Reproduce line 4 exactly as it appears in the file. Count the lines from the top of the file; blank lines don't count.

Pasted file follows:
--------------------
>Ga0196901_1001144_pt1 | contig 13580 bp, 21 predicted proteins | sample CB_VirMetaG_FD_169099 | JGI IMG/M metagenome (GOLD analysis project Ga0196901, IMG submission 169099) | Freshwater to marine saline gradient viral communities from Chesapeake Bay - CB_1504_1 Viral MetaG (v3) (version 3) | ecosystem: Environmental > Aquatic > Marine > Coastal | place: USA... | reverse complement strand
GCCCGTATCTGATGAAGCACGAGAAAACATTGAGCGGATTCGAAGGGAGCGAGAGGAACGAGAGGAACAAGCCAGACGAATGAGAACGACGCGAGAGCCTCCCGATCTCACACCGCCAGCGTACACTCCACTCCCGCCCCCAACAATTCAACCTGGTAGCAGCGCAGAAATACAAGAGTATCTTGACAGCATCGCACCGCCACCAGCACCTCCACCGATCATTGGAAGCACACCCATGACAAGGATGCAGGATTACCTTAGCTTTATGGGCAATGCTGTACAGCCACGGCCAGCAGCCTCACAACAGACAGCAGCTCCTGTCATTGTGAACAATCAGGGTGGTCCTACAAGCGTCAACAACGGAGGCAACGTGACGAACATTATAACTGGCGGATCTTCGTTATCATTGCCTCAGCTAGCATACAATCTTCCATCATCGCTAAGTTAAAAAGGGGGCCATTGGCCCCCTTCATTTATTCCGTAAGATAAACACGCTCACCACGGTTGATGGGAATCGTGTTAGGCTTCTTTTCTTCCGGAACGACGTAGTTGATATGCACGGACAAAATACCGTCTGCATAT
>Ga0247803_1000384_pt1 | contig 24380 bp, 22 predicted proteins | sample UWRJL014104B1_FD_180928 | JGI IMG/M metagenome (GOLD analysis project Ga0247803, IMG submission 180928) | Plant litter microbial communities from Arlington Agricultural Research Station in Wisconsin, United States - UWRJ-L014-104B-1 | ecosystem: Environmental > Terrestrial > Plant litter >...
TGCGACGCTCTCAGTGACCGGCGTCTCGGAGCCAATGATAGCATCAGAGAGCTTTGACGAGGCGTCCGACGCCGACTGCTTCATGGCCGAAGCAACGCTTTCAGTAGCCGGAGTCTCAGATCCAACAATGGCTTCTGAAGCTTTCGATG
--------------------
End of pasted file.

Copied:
TGCGACGCTCTCAGTGACCGGCGTCTCGGAGCCAATGATAGCATCAGAGAGCTTTGACGAGGCGTCCGACGCCGACTGCTTCATGGCCGAAGCAACGCTTTCAGTAGCCGGAGTCTCAGATCCAACAATGGCTTCTGAAGCTTTCGATG